Camera is saying batteries are no good. They show plenty of life
For nearly a year now I've had issues with general AA batteries in my camera. I do not use my rechargeable batteries that came with the camera because they won't hold a charge (or so the camera is telling me). Now I'm starting to wonder if it is the actual camera that is having issues. It tells me batteries are dying or dead after only 10 or so pictures. The last two sets of batteries I've acquired show that the batteries still have more than 50% life left and the camera is shutting down after five or so pictures. I have spent a ton of money on batteries in the last year and I want to know if I can have the camera looked at to see if there is an issue internally?
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Is there anything plugged into the 12V accessory sockets? (cell/mobile phone charger, USB charger, dash camera, aftermarket navigation unit). Take them all out. Some of these sockets do not switch off with the ignition depending on the model/market. New/high capacity batteries can deal with some discharging like this overnight but can not when they start losing capacity. Generally a battery's life expectancy is 5 years. You should be replacing it if it's near that age anyway. Make sure all interior lamps are off (including vanity lights on the back side of the sun visors (if equipped - slide open the plastic cover to see the mirror, a little light comes on). Otherwise - you need to troubleshoot where the power is going. There are plenty of YT videos out there showing you how to hook up a cheap test meter to the battery and systematically pull fuses until the power drop disappears.
If your camera uses AA batteries, you should note the battery type your camera support, and many cameras only support Lithium AA batteries or Alkaline AA batteries, else there maybe note enough voltage, so the camera will note low power.
If your camera uses special camera batteries, and maybe you should replace it for a new one.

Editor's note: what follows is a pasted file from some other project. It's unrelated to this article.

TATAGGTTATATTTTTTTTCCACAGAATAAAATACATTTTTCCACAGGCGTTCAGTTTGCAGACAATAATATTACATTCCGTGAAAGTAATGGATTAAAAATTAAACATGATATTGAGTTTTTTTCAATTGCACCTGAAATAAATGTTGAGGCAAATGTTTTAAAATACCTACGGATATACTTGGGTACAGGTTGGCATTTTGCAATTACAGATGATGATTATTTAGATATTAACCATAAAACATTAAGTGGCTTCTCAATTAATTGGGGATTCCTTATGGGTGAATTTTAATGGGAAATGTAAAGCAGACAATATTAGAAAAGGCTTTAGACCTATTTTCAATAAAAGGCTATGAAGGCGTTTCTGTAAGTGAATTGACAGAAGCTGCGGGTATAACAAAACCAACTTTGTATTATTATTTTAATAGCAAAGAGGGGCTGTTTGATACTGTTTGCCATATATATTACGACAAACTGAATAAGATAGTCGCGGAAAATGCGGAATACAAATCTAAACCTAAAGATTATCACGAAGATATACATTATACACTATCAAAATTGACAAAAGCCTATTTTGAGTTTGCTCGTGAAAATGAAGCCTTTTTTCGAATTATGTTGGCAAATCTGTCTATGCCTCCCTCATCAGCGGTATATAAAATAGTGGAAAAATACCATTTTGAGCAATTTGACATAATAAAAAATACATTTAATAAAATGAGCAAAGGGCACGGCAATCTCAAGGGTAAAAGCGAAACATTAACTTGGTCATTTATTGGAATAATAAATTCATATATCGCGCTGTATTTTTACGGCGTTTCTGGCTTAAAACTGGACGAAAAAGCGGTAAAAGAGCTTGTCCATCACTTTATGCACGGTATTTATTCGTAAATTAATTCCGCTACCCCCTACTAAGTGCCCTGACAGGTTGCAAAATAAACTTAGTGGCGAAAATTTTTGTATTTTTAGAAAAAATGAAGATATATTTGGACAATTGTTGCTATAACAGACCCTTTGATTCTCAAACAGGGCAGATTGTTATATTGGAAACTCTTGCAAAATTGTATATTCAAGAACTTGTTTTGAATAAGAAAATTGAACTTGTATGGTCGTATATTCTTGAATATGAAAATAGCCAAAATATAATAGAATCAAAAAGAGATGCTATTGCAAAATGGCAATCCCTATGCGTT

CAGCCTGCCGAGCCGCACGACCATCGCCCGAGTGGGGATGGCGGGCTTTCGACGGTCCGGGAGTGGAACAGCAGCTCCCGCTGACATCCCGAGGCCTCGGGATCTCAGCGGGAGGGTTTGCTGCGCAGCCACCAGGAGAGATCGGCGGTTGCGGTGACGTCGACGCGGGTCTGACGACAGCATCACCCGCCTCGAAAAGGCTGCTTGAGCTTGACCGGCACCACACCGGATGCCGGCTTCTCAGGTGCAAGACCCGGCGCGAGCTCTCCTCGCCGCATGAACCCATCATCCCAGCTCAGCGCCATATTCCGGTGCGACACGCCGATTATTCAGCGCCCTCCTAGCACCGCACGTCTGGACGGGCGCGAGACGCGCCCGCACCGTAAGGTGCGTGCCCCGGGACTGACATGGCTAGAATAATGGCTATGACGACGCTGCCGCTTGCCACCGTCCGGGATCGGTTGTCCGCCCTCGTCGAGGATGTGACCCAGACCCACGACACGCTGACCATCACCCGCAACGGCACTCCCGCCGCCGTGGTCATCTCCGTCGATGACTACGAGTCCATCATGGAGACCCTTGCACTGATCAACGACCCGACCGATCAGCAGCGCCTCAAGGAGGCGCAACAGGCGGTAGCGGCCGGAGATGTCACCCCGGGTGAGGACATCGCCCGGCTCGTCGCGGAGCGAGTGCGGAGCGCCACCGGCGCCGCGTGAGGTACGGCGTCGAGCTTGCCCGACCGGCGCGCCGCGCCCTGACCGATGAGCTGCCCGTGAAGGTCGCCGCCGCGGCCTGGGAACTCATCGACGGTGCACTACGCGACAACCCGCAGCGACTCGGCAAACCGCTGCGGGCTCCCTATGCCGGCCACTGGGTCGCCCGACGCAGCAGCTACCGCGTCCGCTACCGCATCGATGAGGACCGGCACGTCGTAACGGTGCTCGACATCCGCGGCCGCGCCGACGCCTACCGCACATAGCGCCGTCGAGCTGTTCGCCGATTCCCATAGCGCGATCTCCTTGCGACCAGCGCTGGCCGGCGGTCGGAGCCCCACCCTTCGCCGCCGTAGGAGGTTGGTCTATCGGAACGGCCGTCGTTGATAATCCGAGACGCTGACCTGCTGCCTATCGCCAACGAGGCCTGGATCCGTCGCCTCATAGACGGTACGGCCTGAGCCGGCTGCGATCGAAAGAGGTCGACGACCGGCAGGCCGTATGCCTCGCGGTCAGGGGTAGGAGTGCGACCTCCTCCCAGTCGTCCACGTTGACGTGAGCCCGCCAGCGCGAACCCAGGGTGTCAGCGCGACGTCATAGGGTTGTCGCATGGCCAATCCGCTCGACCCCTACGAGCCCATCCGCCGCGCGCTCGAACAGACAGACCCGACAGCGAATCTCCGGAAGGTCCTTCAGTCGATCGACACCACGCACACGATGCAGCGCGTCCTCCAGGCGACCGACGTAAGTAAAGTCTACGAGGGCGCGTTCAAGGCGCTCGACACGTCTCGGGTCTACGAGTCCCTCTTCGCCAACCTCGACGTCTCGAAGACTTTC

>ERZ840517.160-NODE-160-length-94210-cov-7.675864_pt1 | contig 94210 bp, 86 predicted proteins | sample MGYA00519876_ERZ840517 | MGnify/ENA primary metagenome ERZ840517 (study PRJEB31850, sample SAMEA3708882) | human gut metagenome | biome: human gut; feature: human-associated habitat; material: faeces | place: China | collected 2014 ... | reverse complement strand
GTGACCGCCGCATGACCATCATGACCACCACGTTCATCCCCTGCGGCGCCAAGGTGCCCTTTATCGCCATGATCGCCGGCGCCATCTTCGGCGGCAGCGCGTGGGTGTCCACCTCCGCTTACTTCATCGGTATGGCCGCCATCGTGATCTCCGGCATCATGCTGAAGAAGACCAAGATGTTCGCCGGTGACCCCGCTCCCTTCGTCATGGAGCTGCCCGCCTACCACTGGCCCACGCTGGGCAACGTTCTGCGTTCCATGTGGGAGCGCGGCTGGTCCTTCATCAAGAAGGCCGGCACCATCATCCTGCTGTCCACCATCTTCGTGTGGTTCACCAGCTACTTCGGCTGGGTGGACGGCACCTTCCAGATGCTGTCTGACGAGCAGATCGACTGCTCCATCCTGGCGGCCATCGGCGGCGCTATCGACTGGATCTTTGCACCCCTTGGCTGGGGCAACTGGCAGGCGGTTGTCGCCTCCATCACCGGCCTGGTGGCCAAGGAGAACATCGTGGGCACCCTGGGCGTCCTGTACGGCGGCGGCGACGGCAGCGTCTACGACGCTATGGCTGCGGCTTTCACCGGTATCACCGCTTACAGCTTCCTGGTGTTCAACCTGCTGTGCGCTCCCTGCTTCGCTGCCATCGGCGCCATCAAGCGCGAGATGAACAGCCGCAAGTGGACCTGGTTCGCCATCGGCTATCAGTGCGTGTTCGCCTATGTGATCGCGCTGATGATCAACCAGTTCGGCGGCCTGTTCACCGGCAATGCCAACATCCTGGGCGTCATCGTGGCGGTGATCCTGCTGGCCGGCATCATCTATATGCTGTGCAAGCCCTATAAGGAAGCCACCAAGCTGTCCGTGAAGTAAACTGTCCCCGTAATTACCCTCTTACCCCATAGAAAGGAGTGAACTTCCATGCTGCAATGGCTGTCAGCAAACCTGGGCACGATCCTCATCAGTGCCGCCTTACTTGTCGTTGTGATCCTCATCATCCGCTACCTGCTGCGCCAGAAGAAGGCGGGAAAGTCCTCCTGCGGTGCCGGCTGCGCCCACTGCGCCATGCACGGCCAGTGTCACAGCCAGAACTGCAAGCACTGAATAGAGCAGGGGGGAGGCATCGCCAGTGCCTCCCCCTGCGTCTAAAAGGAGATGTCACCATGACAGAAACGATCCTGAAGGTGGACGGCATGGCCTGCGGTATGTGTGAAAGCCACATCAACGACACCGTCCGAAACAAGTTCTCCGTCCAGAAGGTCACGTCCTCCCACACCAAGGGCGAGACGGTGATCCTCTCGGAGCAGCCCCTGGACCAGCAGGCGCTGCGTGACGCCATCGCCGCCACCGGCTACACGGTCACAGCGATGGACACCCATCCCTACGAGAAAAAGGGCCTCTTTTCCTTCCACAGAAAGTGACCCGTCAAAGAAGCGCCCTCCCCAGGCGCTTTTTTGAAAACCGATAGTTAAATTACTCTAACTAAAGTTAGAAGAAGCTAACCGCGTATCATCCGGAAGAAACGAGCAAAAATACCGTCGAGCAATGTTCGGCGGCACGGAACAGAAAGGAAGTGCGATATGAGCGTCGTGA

Regular Alkaline AA's don't last very long you are so right and it's a wonder because they actually pack more power but just don't have the staying power in I'll say most digital point and shoot cameras. I can only suggest that you purchase a four pack of rechargeable batteries and a charger, you will find way more then double the life or use before needing to recharge the batteries. Again I can only suggest when you are buying rechargeable batteries for your camera look for a new type that will say on the package (no doubt in fine print) that the batteries will hold up to 80% of their power for one year. That is the key to having batteries with power when you want or need the camera. The batteries are only 2000mAh NI-MH but will hold their own up against the 2700mAh I use in some of my other equipment. I first started to use this "new" type of long lasting battery about two years ago first produced under the "Sony" label and have since seen them under no-name labels at the department store check out for a pretty cheap price in comparison but they were batteries only not the charger. So the first hurt is getting four batteries with a charger and you will be good to go. The key think here is to see first if it says on the package ready to use and another holds up to 80% of it's power for one year I use a lot of battery power with remote photography sets and I'll eventually switch my batteries over to this type. Cheers I know this will help your situation have a great day